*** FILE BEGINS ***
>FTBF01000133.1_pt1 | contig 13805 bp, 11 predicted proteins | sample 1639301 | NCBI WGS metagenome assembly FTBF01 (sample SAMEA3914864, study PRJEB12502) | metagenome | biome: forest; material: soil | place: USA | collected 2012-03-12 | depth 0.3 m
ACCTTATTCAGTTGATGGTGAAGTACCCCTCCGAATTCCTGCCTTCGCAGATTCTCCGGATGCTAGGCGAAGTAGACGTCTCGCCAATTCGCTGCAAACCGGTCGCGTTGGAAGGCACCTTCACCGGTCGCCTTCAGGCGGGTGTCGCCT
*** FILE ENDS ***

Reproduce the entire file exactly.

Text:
>FTBF01000133.1_pt1 | contig 13805 bp, 11 predicted proteins | sample 1639301 | NCBI WGS metagenome assembly FTBF01 (sample SAMEA3914864, study PRJEB12502) | metagenome | biome: forest; material: soil | place: USA | collected 2012-03-12 | depth 0.3 m
ACCTTATTCAGTTGATGGTGAAGTACCCCTCCGAATTCCTGCCTTCGCAGATTCTCCGGATGCTAGGCGAAGTAGACGTCTCGCCAATTCGCTGCAAACCGGTCGCGTTGGAAGGCACCTTCACCGGTCGCCTTCAGGCGGGTGTCGCCT